With friends like these, Israel doesn't need enemies. The purported Israeli "spy caper" is another sign that the neoconservatives in the Bush administration, who claim to be big supporters of Israel, on the contrary, have increased the risks for the Mideast's only functioning democracy.
As the developing story goes, a neocon Pentagon official allegedly gave classified documents to the American Israel Public Affairs Committee, the pro-Israel lobby, which then passed them on to the Israeli Embassy.
So far, these are only unproved accusations. It is disturbing that some well-placed officials in the Bush administration have leaked to the media allegations of spying against the Pentagon official and a respected ally. As demonstrated in the phony, Clinton-era China spy case, in which Los Alamos nuclear weapons scientist Wen Ho Lee was smeared, such lurid charges may not stick. But the charges now circulating do call attention to the regime-change ideologues in the Pentagon, whose antics have left Israel more vulnerable than at any time in recent memory.
First, the Bush administration abandoned the Israel-Palestinian peace process and the United States' historical role as a good-faith broker between the two sides. Then, after 9/11, the tight band of so-called neoconservatives who had championed the invasion of Iraq for years, both in Israel and in the U.S., successfully completed their hijacking of U.S. foreign policy by landing us in the Iraq quagmire.
This has only served to inflame passions across the region, increasing the threat to Israel. Many Israelis concerned for their country are alarmed by President Bush's substitution of militarism for diplomacy, which they believe only benefits those who profit from fear and hate — such as arms brokers and political and religious extremists.
In addition, moderates across the Muslim world have seen their position eroded by popular anger over the U.S. occupation and Washington's uncritical support for Ariel Sharon. Al Qaeda and allied terror groups have seized on the chaos and fury to recruit a new generation of fighters. Extremists are now in control of crucial parts of Iraq and disrupting the rest, while rogue Iran is more politically influential among their co-religionists in the Shiite majority in Iraq than is the U.S. with its 120,000 troops on the ground.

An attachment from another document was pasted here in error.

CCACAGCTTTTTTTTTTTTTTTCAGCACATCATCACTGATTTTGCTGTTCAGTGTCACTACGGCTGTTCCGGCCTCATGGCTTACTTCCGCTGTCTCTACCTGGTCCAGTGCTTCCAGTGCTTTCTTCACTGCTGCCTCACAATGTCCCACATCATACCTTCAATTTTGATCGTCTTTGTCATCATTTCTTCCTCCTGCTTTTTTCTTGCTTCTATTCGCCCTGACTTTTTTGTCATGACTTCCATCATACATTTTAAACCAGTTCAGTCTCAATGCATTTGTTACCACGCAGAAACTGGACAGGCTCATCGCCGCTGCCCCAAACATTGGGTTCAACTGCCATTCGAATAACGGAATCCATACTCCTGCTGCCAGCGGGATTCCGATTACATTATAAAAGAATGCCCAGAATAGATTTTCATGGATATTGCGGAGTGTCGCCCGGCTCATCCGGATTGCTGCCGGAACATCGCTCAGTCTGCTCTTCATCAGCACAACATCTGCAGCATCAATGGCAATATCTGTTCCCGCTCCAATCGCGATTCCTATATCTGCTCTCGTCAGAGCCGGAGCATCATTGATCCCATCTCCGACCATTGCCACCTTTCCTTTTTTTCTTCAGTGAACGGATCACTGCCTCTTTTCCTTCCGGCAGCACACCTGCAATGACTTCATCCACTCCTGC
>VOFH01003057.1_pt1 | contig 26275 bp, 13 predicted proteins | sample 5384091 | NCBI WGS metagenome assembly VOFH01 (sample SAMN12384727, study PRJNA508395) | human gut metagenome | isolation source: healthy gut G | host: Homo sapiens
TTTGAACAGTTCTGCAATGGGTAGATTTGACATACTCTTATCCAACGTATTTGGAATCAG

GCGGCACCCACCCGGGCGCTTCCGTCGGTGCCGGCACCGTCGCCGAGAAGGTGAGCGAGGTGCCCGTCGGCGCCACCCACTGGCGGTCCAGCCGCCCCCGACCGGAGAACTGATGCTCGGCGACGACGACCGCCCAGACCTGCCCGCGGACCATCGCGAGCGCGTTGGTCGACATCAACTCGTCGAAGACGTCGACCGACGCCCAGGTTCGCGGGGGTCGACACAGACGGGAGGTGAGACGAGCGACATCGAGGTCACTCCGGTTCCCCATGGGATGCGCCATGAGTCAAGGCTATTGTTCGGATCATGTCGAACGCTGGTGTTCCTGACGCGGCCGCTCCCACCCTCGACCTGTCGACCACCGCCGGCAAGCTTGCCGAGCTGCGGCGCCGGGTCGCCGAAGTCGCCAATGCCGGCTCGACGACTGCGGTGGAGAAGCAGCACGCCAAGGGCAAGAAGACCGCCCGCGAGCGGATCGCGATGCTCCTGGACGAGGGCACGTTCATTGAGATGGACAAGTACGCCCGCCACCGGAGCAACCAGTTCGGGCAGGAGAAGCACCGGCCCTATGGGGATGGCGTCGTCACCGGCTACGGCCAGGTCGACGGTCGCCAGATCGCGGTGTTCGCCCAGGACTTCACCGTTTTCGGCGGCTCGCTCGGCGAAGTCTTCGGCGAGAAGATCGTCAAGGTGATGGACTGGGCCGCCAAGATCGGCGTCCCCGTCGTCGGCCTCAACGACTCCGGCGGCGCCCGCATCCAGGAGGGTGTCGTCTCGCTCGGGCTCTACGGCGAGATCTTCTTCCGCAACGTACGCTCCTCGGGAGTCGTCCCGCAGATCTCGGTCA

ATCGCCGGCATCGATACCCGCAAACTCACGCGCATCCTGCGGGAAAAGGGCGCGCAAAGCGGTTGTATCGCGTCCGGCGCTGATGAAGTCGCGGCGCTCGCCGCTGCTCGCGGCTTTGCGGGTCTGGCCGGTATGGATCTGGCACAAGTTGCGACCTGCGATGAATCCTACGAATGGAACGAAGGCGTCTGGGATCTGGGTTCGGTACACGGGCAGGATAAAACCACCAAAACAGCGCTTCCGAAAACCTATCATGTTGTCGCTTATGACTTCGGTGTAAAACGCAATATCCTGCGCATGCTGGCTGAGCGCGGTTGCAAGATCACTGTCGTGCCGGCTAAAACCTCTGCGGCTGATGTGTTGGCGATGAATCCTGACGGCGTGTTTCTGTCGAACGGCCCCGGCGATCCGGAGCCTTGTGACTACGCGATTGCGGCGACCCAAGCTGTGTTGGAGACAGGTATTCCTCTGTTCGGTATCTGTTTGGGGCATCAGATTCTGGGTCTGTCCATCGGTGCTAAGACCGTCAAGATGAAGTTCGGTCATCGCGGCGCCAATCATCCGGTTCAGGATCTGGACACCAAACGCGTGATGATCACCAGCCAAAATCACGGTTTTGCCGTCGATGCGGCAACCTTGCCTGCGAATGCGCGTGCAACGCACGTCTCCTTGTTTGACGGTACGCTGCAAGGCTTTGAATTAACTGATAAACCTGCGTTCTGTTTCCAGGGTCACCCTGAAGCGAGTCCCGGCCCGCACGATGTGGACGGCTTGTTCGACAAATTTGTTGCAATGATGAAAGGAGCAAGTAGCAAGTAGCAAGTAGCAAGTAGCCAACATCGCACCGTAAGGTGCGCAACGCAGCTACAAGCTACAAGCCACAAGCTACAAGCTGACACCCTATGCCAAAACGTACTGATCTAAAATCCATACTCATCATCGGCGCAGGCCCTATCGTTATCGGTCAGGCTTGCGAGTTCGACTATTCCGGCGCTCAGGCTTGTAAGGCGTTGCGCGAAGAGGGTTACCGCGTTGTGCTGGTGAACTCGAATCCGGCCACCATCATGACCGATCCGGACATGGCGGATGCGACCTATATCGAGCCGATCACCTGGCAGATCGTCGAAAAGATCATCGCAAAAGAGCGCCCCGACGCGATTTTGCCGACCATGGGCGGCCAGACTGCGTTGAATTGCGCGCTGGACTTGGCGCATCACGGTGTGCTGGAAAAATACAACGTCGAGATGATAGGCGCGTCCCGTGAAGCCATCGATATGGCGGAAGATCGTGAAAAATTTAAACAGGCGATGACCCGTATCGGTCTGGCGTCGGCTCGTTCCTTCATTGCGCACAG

Now, after the missing weapons of mass destruction and Abu Ghraib, comes the latest embarrassing blow to America's image — which polls show has been in free fall since the decision to invade Iraq. It centers on neocon Larry Franklin, the Pentagon's chief Iran analyst, who, according to unnamed officials, is under investigation for allegedly supplying the American Israel committee with a secret draft presidential directive on U.S.-Iran policy that was allegedly passed on to Israel.
Franklin is an ideological comrade of his bosses, Douglas J. Feith, undersecretary of Defense for policy, and Deputy Defense Secretary Paul D. Wolfowitz, the two strongest promoters inside the administration of preemptively invading Iraq. He also was part of the unit that funneled intelligence chum up the food chain and into Bush's now-discredited speeches claiming Saddam Hussein's regime posed an imminent danger.
These are the folks who bought the disinformation pumped out by Iraqi exile Ahmad Chalabi, whom they promoted as the George Washington of the new Iraq state. Now the neocons distance themselves from Chalabi, who has been accused of spying for Iran and harangues radical Iraqi Shiite crowds with anti-American rhetoric. That can't be good for Israel, which is threatened by Iran's nuclear program.
The neocons are unstable ideologues, more in love with their own radical dream of breaking the world to remake it in their image than they are with protecting Israel or the U.S. Such unbounded arrogance, embraced by Bush, has greatly amplified the voices of those persistent anti-Semitic conspiracy theorists in the Muslim world and beyond who are now seizing upon the latest Israeli spy rumors.
"It revives the old charge that Israel is not an ally but a treacherous country," Nathan Guttman wrote Monday in the Israeli newspaper Haaretz.
That charge is false. What is true is that not every Bush administration hawk who claims to support Israel is actually a reliable friend.
Copyright 2004 Los Angeles Times